Vatican One Heads to DC

Listen to this 'Talk of the Nation' topic

Here in Washington, we're all getting ready for the pope's visit tomorrow (Vatican One lands this afternoon). Streets will be closed off, buses re-routed, and thousands of people are expected to converge along the route of the popemobile. Pope Benedict XVI plans to visit the ballpark here in D.C., and Yankee Stadium in New York (one National League, one American League, to be fair). He'll hold public Mass on Sunday. And there are stops along the way over the course of six days. So many plans and logistics and details come into play with a visit like this, and Sewell Chan gives an inside peek in an article in The New York Times. Chan joins us on the show today. And we'll talk with Michael McGough, who wrote the piece, "Papal Dress Code" for the Los Angeles Times. Every detail of the pope's clothing contains meaning of some kind, and he'll tell us what to look for once Pope Benedict arrives.

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What about things like sickle cell anemia? There is substantial research indicating this evolved in response to malaria. This is both a positive and negative trait, do we eliminate it? Many of our "weaknesses" have led to our strengths.

Sent by sam | 2:35 PM | 4-15-2008

This sounds so much like "If I can fix my kid then they will be more successful", i.e. make more money, therefore happy. However, we know that having more money doe not necessarily make one a better or happier person. Not to mention the inspiring stories that would be lost of people who over come their adversities. I would propose we would be far better off trying to discover a way for each of us to be happy with who we are than to try and load the dice of life through gene manipulation which in the end is no guarantee.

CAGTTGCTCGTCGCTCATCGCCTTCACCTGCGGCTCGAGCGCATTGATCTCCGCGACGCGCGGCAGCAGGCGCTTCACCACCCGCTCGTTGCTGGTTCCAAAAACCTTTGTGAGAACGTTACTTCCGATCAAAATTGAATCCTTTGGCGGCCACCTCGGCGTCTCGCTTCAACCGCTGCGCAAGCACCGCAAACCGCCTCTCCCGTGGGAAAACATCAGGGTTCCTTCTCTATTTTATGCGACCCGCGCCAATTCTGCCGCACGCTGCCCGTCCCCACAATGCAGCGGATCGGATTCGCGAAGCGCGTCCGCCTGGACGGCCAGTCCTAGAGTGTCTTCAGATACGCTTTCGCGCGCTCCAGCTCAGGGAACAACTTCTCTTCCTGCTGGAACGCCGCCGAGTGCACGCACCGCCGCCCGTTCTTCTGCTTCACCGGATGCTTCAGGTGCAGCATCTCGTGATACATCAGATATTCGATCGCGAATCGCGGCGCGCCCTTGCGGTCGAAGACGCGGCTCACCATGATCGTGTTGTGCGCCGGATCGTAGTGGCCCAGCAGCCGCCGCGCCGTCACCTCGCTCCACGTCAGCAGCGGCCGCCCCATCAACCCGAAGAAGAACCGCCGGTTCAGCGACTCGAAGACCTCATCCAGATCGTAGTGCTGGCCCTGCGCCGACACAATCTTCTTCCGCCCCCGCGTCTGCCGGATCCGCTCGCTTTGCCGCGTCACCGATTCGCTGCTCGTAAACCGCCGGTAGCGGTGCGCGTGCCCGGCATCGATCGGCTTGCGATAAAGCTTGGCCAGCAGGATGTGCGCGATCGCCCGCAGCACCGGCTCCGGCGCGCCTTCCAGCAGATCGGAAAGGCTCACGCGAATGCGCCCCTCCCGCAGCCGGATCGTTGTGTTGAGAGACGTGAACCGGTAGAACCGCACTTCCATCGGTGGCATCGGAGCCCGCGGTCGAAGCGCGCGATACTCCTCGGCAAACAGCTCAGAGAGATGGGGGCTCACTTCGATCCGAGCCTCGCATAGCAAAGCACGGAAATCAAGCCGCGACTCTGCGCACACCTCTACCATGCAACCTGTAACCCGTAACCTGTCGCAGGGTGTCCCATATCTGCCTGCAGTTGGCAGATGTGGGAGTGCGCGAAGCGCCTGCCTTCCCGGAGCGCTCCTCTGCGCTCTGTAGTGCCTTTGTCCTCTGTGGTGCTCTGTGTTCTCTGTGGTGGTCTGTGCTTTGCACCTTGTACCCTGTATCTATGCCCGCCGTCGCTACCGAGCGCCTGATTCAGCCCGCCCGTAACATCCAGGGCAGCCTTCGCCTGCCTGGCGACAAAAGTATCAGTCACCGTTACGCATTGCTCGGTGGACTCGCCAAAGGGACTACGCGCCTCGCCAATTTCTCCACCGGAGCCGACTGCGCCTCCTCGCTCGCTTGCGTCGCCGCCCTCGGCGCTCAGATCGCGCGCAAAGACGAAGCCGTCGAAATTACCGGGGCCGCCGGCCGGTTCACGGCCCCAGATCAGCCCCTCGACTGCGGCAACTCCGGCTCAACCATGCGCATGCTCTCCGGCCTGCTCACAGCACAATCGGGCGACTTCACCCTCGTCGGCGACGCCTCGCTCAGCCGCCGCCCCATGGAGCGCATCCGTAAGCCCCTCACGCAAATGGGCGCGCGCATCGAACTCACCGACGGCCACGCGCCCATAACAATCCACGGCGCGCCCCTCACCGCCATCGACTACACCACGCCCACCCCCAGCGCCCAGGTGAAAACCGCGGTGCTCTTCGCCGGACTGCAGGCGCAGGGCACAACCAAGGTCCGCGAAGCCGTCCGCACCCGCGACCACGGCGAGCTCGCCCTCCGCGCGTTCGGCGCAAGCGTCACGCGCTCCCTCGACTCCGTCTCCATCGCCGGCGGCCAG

Sent by Steve Clisset | 2:49 PM | 4-15-2008

I have never quite understood the extreme interest of non-Catholics in the doings of the Pope and the Catholic church in general. What is it about the Catholic church that is so intriguing (besides the Da Vinci Code ;)?

Sent by Ieva | 2:53 PM | 4-15-2008

The Pope requires a significant amount of local and federal personnel protect him during his visit. Isn't this an infringement of the 1st amendment? Is federal money paying for this? I'm not pleased if indeed my tax money pays for this.

Sent by Bryan | 2:53 PM | 4-15-2008

I know it will sound disrespectful, but as a former Roman Catholic I see the pope's, the cardinals' and the bishops' clothing as nothing more than often expensive raiment of the witch doctor who proclaims his superiority in such fashion. As for the hat, it's phallic form speaks for itself (other explanations notwithstanding). Such hats -- or crowns or whatever form they take -- are, again, a self-proclamation of superiority. Of course, somewhat the same can be said about the gowns worn by scholars at commencement events.

Dan Hortsch
Portland, Oregon

Sent by Dan Hortsch | 2:57 PM | 4-15-2008

The pope is a criminal. The only dress code he should be aware of is a prison uniform. How long would you last as the ceo of one of the largest companies on the planet if your employees were involved in a pedophilia scandal of that magnitude which required settlements of billions?

Sent by CT | 7:52 PM | 4-15-2008

It'll be back to hate on Monday, the 21st.

Sent by Newark | 9:00 AM | 4-16-2008

In answer to Bryan:

The Pope requires a significant amount of local and federal personnel protect him during his visit. Isn't this an infringement of the 1st amendment? Is federal money paying for this? I'm not pleased if indeed my tax money pays for this.

The Pope is a head of state and therefore is entitled to protection during his visit. It's not a constitutional matter, friend.

Sent by Juan | 6:09 PM | 4-16-2008

I really don't think we need this much reporting on religion on NPR. The 20-odd fanatic Christian stations that are cramming the radio dial in my area put more than enough of that out already.

Sent by P Miller | 11:44 PM | 4-16-2008